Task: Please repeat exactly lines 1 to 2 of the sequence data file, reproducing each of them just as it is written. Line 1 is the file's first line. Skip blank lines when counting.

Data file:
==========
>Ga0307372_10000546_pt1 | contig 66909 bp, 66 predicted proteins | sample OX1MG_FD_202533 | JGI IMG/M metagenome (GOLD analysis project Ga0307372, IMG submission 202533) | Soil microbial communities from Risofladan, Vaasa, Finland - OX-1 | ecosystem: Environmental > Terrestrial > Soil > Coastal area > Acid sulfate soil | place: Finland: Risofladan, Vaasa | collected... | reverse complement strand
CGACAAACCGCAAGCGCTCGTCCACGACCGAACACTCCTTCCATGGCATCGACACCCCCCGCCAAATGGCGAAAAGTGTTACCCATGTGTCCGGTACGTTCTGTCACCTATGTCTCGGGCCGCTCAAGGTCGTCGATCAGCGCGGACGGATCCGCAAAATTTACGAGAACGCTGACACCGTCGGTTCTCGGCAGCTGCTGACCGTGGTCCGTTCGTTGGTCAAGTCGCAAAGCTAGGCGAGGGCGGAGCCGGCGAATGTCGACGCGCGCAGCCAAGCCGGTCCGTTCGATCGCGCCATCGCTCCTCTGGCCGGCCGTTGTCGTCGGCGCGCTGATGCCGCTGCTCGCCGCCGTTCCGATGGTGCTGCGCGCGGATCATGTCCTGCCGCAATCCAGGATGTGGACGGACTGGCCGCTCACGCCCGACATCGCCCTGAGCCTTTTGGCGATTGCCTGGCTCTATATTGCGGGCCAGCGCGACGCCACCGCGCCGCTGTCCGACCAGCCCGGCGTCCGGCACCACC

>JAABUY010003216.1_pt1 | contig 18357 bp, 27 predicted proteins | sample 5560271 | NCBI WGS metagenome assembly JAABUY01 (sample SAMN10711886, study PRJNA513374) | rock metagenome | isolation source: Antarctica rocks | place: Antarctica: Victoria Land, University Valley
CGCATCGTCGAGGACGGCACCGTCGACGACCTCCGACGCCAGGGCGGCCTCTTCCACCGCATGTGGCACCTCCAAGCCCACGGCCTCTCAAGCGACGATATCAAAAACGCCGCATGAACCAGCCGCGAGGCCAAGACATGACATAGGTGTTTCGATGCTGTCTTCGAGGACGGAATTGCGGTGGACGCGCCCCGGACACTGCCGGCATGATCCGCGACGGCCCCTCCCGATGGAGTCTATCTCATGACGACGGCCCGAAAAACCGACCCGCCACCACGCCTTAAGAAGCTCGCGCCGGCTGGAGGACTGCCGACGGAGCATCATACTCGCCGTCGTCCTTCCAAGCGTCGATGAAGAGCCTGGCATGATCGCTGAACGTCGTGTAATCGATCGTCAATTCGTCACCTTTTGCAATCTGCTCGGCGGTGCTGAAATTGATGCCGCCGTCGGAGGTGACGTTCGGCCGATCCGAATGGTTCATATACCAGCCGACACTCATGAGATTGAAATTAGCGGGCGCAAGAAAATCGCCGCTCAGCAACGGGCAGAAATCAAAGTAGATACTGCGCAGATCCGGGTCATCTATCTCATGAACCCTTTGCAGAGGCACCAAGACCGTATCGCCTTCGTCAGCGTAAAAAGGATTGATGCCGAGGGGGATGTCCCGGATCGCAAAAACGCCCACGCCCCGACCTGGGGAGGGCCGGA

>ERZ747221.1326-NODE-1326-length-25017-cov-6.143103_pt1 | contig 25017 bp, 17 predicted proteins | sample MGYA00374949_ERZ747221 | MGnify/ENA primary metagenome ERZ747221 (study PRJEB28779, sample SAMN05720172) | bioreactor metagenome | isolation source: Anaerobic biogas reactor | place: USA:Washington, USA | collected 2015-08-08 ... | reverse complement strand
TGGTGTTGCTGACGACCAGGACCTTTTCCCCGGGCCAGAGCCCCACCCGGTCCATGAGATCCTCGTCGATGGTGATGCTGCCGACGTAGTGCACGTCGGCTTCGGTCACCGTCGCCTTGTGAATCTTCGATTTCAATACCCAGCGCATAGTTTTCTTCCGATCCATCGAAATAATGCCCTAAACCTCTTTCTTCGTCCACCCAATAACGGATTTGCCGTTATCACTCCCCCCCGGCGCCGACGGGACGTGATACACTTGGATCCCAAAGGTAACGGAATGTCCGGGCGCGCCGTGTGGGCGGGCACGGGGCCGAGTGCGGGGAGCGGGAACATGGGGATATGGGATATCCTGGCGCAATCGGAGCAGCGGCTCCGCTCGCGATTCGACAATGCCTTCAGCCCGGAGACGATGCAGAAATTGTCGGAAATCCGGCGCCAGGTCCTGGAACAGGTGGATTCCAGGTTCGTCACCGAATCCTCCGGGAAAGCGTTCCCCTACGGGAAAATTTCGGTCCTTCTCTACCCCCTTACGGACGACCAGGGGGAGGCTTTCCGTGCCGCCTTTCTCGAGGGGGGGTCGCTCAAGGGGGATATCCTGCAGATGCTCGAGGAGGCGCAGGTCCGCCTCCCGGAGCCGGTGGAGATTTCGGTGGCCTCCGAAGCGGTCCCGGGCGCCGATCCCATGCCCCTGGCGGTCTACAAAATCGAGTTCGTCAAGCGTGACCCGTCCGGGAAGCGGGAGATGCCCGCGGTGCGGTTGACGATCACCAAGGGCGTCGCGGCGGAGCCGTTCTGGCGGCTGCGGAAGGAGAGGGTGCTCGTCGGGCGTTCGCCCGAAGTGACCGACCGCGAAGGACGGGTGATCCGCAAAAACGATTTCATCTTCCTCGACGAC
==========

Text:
>Ga0307372_10000546_pt1 | contig 66909 bp, 66 predicted proteins | sample OX1MG_FD_202533 | JGI IMG/M metagenome (GOLD analysis project Ga0307372, IMG submission 202533) | Soil microbial communities from Risofladan, Vaasa, Finland - OX-1 | ecosystem: Environmental > Terrestrial > Soil > Coastal area > Acid sulfate soil | place: Finland: Risofladan, Vaasa | collected... | reverse complement strand
CGACAAACCGCAAGCGCTCGTCCACGACCGAACACTCCTTCCATGGCATCGACACCCCCCGCCAAATGGCGAAAAGTGTTACCCATGTGTCCGGTACGTTCTGTCACCTATGTCTCGGGCCGCTCAAGGTCGTCGATCAGCGCGGACGGATCCGCAAAATTTACGAGAACGCTGACACCGTCGGTTCTCGGCAGCTGCTGACCGTGGTCCGTTCGTTGGTCAAGTCGCAAAGCTAGGCGAGGGCGGAGCCGGCGAATGTCGACGCGCGCAGCCAAGCCGGTCCGTTCGATCGCGCCATCGCTCCTCTGGCCGGCCGTTGTCGTCGGCGCGCTGATGCCGCTGCTCGCCGCCGTTCCGATGGTGCTGCGCGCGGATCATGTCCTGCCGCAATCCAGGATGTGGACGGACTGGCCGCTCACGCCCGACATCGCCCTGAGCCTTTTGGCGATTGCCTGGCTCTATATTGCGGGCCAGCGCGACGCCACCGCGCCGCTGTCCGACCAGCCCGGCGTCCGGCACCACC